The office thing is also a problem I'm trying to figure out when it comes to working on the book. I've been doing a bunch of longhand work, as I've said this week, and it's better for my back and sometimes just mentally better, to work in ink on paper. The journal Sarah gave me is a bit small (that is, I'll be finishing it much sooner than most of my journals), but the binding is great: the pages lie very flat, and the paper is quite smooth and doesn't get fibers in my Waterman.

The down side is that once I have the stuff written, I have to transcribe it to the computer, and with my current work setup, there's nowhere to do that. My desk is barely a desk. Mostly it's just a computer stand on which I can also keep a glass of water and, if I keep them back towards the narrower parts of the monitor, my Finnish Berlitz and my Lonely Planet Finland guide. The keyboard is on a keyboard tray that slides out and back, and the mousepad barely fits on the other side of the desk from the water glass. So. If I'm transcribing something from my journal, the journal has to lie in my lap while I type it. This is ergonomically suboptimal at best. I've been thinking I should get a tray table and set it next to the desk, but the problem there is that I would block off Mark and Timprov's access to the kitchen completely. And I'm not sure how much better it would be in terms of ergonomics.

The thing is, when I was transcribing yesterday, it gave me back knots. Not just any back knots, either: the sneaky kind. The kind that don't feel like back knots until someone puts his finger on the knot -- until then they just feel like I am a wretched excuse for a human being. I think that's tricky and unfair. I think emotional stuff should feel like emotional stuff and physical stuff should feel like physical stuff.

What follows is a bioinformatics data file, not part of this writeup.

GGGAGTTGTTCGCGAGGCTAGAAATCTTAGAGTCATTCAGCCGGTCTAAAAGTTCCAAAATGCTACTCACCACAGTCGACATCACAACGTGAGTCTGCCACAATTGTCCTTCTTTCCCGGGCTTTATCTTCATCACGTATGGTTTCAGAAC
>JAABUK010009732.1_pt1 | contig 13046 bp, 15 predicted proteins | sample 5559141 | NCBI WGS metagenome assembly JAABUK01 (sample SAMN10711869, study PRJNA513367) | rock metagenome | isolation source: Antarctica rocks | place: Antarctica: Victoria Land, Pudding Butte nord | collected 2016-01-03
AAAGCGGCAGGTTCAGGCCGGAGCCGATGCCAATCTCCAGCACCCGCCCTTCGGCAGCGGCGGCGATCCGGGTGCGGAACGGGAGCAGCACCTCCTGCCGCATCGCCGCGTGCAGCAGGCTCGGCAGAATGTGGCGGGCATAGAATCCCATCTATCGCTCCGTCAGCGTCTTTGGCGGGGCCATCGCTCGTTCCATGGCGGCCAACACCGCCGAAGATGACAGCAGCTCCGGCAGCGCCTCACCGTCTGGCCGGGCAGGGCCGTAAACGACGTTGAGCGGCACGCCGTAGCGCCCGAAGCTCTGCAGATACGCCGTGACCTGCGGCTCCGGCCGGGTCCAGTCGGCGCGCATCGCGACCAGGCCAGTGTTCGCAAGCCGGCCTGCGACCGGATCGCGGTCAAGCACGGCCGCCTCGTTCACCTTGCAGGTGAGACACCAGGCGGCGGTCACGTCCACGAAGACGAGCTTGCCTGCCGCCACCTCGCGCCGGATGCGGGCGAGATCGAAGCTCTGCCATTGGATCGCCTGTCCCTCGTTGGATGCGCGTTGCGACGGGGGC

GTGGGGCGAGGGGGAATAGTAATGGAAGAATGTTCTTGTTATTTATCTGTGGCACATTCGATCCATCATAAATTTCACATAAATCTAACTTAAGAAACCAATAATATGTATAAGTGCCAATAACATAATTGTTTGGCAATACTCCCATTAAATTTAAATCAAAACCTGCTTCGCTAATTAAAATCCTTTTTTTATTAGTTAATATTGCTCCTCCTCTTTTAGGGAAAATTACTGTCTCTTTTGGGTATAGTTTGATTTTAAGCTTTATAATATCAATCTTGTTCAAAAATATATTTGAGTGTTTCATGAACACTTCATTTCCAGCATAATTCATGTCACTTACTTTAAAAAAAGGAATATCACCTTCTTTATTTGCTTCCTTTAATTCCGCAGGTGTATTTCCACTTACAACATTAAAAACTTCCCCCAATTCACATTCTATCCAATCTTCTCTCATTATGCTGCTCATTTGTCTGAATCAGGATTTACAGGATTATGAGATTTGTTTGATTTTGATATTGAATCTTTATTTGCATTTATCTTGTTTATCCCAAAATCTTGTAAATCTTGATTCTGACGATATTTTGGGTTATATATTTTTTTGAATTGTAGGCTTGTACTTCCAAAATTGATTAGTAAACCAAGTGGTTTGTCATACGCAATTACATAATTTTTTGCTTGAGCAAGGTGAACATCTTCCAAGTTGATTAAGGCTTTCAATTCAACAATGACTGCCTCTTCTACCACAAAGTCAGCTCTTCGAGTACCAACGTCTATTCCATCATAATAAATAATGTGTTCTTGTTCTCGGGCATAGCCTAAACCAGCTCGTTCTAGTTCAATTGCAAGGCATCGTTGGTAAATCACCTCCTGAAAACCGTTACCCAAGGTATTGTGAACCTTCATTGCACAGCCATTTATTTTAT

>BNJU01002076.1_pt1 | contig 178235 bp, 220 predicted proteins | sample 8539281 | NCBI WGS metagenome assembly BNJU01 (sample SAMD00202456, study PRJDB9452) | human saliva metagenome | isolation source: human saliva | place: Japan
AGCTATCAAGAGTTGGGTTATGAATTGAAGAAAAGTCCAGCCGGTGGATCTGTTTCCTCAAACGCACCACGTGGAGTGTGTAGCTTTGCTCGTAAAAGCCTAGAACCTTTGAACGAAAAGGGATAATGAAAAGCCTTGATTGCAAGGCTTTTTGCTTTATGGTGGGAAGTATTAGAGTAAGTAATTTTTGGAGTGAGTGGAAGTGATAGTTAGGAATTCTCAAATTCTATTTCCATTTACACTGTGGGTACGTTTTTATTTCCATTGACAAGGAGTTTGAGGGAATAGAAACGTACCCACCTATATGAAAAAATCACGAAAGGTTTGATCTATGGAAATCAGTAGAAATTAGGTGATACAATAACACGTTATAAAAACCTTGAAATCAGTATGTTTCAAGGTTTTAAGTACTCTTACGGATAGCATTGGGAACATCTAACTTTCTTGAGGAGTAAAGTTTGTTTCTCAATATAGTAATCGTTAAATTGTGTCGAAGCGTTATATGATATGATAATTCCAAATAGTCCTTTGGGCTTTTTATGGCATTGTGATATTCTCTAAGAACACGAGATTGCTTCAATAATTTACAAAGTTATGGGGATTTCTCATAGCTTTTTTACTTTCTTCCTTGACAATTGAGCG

Not going to happen any time soon. So in the meantime I'm just trying to figure out how to optimize the writing and the ergonomics at the same time.

And how to get Woody Guthrie tunes out of my head. I've been wandering around singing to myself, "You'd better go back to beautiful Texas, Oklahoma, Kansas, Georgia, Tennessee. California is a garden of Eden, it's a paradise to live in or to see. But believe it or not, you won't find it so hot if you ain't got the do-re-mi." And I put on a recording of Arlo singing it, and that was good, but it's one of the concerts he and Pete Seeger did together, and now I'm in that old folkie mindset. Don't have anything to work on that seems like it's particularly Old Folkie (except for "Leadbelly Live," and Timprov and I agreed that he'd do the draft of that first). Hmm. We'll see where I can go with that. Maybe a freewrite.

Or maybe that'd just add to the mental clutter. Hmm. Well, we'll see.

I really like Charles de Lint's column in the latest issue of F&SF. Good stuff.

I think that's all.